In the world of resistance training most are familiar with the terms “sets” and “reps”. But fewer are familiar with the use of ladders. Ladders are simply a way of making an exercise systematically easier or harder each round. Ladders are a great way keep the fatigue relatively low by occasionally performing a hard set alternated with easy and medium sets. This allows for faster recovery between sets and therefore allows you to achieve high levels of total work in a single session maximizing productivity. 

Rep Ladders & “Rungs”
A typical rep ladder looks like this: 1 rep, rest. 2 reps, rest. 3 reps, rest. 
Each set within a ladder is called a “rung” The example  above has three-rungs in a single ladder. 
A workout consisting of ladders may look like this
(1 rep, rest. 2 reps, rest. 3 reps, rest. ) start over & repeat for three rounds. 

Time Ladders
Another way to create ladders involves manipulating time.

For example, you can increase the amount of time under load for each rung of the ladder like so: 
10 seconds of work, 10 seconds rest, 20 seconds of work, 10 seconds rest, 30 seconds of work, 10 seconds rest. Repeat.
you can manipulate the amount of rest between rungs like so:
30 seconds of work, 30 seconds rest, 30 seconds of work, 20 seconds of rest, 30 seconds of work 10 seconds rest. Repeat. 

Reverse Ladders
Ladders are generally arranged to get progressively harder each rung before starting over, but the can be arranged in reverse as well so they get progressively easy with each rung. Both have their place .


Getups: Shorthand for Recording Progress

If you’re a fan of hardstyle kettlebell training then chances are you’re familiar with the Getup or the Turkish Getup.
The getup is an amazing exercise that takes students from the ground to standing and back again while holding a weight overhead. The benefits include mobility, stability, strength, overall coordination, focus, shoulder health and more.One of the beautiful things about the getup is that it can be broken down into several stages and depending on the individual or the weight being used you can work just a part or all of the getup. You can perform single reps or continuous reps. There are full getups from the ground up, or reverse getups from standing to the ground then back up again. You can combine getups with presses added at each stage along the way or make them part of a larger complex, etc… All variations offer their own unique sets of challenges and benefits.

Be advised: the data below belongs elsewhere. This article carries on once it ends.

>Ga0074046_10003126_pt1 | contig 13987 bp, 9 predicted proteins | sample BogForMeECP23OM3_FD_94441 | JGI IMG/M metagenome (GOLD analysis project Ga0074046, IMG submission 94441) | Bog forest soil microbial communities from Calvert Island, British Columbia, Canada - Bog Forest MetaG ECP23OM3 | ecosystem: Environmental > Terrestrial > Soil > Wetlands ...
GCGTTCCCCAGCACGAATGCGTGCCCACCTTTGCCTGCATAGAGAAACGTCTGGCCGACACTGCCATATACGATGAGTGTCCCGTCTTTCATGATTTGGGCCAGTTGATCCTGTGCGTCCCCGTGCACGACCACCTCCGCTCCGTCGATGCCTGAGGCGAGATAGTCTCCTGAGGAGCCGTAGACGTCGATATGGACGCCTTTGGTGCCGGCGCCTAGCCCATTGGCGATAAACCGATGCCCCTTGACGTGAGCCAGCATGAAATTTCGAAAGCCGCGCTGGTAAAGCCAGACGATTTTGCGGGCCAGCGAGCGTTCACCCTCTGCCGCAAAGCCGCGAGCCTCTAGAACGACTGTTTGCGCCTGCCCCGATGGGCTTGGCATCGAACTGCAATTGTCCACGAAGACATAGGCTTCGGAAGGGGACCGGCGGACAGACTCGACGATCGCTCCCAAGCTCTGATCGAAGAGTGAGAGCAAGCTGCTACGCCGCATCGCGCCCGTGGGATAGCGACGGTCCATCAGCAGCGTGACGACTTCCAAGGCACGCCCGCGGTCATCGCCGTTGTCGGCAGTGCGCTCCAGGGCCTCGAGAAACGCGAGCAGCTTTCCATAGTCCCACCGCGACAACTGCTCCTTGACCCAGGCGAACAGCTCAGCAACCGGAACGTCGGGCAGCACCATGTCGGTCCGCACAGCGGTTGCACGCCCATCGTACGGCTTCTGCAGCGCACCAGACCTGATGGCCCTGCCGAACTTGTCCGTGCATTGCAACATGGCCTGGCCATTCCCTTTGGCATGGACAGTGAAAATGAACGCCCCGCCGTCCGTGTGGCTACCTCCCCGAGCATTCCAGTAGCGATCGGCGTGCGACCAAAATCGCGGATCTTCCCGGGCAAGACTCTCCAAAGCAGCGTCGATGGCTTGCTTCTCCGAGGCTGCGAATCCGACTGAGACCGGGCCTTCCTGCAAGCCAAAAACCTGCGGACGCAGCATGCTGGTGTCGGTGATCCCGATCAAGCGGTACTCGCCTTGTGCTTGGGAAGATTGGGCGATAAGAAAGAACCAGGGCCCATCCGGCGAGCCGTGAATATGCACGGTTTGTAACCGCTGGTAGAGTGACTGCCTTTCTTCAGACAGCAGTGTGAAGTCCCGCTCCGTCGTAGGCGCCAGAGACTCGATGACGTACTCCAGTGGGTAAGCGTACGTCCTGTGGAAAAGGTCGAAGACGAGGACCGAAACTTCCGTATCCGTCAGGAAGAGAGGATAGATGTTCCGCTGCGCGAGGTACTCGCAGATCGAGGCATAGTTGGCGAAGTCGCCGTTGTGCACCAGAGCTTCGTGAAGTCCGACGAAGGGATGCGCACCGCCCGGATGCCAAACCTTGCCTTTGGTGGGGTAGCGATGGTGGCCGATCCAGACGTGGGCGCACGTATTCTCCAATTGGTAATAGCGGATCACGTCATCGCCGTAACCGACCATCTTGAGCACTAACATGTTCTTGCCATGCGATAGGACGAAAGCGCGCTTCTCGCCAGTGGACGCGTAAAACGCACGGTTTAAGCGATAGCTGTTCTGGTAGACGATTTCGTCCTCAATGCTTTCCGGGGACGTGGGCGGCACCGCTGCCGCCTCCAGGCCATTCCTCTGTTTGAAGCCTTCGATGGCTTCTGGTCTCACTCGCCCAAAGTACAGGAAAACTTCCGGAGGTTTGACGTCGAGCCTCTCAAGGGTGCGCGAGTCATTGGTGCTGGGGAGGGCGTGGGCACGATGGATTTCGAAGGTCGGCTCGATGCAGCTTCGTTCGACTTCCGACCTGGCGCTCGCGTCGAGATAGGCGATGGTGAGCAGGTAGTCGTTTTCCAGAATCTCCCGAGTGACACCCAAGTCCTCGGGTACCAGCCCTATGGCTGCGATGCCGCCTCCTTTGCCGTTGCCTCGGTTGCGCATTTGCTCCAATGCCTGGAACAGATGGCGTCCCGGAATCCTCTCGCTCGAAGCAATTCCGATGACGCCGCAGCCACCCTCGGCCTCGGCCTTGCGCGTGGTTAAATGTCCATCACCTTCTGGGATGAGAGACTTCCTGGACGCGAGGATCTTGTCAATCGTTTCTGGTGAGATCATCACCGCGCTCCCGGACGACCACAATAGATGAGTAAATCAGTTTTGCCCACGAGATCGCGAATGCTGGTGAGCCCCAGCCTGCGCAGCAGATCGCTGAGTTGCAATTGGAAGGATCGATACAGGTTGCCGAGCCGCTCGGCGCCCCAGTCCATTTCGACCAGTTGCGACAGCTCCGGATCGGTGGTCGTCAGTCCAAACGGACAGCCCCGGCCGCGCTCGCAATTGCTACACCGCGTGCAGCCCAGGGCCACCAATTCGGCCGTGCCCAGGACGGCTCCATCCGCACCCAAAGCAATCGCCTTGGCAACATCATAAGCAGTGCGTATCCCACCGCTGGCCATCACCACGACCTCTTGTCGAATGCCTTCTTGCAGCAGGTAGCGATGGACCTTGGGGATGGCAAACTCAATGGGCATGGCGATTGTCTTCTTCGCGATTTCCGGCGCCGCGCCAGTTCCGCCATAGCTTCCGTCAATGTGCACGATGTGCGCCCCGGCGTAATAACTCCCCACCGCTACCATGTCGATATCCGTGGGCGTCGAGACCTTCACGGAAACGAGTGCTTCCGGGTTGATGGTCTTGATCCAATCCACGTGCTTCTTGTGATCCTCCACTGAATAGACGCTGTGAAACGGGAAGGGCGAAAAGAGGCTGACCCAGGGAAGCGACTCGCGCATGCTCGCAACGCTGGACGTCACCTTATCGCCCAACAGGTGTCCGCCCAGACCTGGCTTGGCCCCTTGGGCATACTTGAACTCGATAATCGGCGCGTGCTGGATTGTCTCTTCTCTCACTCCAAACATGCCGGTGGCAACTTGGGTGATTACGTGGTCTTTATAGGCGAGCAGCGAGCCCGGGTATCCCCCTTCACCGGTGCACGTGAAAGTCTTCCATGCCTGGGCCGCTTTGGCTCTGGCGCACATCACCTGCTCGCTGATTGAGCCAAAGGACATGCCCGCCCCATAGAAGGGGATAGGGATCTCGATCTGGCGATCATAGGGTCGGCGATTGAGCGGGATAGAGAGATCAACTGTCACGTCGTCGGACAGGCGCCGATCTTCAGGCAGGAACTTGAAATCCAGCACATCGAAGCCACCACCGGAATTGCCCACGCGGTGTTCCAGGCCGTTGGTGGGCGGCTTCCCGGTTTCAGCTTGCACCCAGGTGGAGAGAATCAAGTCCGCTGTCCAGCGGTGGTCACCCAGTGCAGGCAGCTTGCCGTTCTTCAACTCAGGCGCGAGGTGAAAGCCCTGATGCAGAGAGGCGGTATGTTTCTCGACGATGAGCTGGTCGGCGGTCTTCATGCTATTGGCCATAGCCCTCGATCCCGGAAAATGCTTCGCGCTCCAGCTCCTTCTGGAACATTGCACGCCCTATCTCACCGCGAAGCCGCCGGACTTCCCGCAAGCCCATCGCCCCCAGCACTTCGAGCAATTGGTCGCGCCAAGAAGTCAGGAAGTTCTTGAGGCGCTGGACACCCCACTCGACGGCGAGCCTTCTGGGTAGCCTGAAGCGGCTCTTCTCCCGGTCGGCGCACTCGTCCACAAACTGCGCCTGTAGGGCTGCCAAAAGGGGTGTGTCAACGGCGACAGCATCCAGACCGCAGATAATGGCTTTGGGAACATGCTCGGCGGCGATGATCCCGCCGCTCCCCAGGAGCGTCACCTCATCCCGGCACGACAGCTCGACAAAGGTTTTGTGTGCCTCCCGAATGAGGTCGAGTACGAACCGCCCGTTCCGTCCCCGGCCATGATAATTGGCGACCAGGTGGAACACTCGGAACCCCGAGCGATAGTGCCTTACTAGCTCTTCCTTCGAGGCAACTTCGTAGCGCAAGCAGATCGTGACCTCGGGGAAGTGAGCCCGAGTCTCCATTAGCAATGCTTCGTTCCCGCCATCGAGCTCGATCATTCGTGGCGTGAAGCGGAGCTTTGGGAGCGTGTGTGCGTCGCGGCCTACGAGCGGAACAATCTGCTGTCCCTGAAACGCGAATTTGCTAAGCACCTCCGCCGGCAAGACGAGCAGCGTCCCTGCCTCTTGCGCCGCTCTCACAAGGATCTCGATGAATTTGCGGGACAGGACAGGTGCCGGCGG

However, this also makes it tricky when I’m comparing students’ training records or comparing my own training records to another’s. Looking back at my notes over the years I’ve been frustrated at all the different ways I write down progress for all the possible variations on full or partial getups. I may write down getup-situps or continuous partial getups, get-up to standing, full getups, etc. What one person writes down as a partial getup could mean just about anything.  Or 5 getups could mean the bell was set down between reps or done without setting the bell down. You get the idea.

Recently, I’ve been using the following shorthand and it’s working great, so I thought I’d share and hopefully some of you might find it useful.

Getups are indicated as “TGU”, then I add one or more of the following extensions to indicate how much of the getup was completed and may add another extension to indicate bodyweight, shoe, water bottle, etc..
TGU = Turkish Getup
.E = to elbow
.P = to palm
.K = to kneeling windmill
.L = to overhead lunge / half kneeling
.S = to standing
.F = Full
.R = Reverse (from standing, down, the back up)
.C = continuous getups (multiple reps without setting the bell down)
BW = bodyweight
Shoe = with shoe
H20 = water bottle getup
Theoretical Example 
This example shoes the progress made by a theoretical student over time
BW TGU.P x 3/5 = Partial Getups to the palm using bodyweight x 3 reps for five sets per arm.
Shoe TGU.K  x 1/3 = Partial getup to the kneeling windmill balancing a shoe for 1 rep x 3 sets per arm.
H20 TGU.F x 1/1  = Full getup balancing a water bottle on the fist or 1 rep x 1 set per arm.
16kg TGU.E x 1/5  =  Partial getup to the elbow with the 16kg for 1 rep x 5 sets per arm
16kg TGU.C.L-S x 5/3  =  Continuous reps from the kneeling lunge to standing then back for 5 reps x 3 sets
16kg TGU.S L, TGU.F x 1 = Getup to standing on the left (but not back down) then one full getup on the right.
16kg TGU.C.E x 5/3 = Continuous partial getups to the elbow with the 16kg for 5 reps x 3 sets per arm.
20kg TGU.F x 1/3  = 1 full getup per arm x 3 sets with the 20kg.
24kg TGU.S-P x 1  = The student stood up but only made back down to the palm before the spotter took the bell.
32kg TGU.C.F x  2/3  =   Continuous Full 32kg getups per hand for 2 reps x 3 sets per arm
48kg TGU.F x 1/3  = One Full 48kg getup for three sets per arm.
10:00 48kg TGU.C.F x 2/1 + 1/3 = In 10-minutes Two full continuous getups per arm, then 3 sets of 1 full getup per arm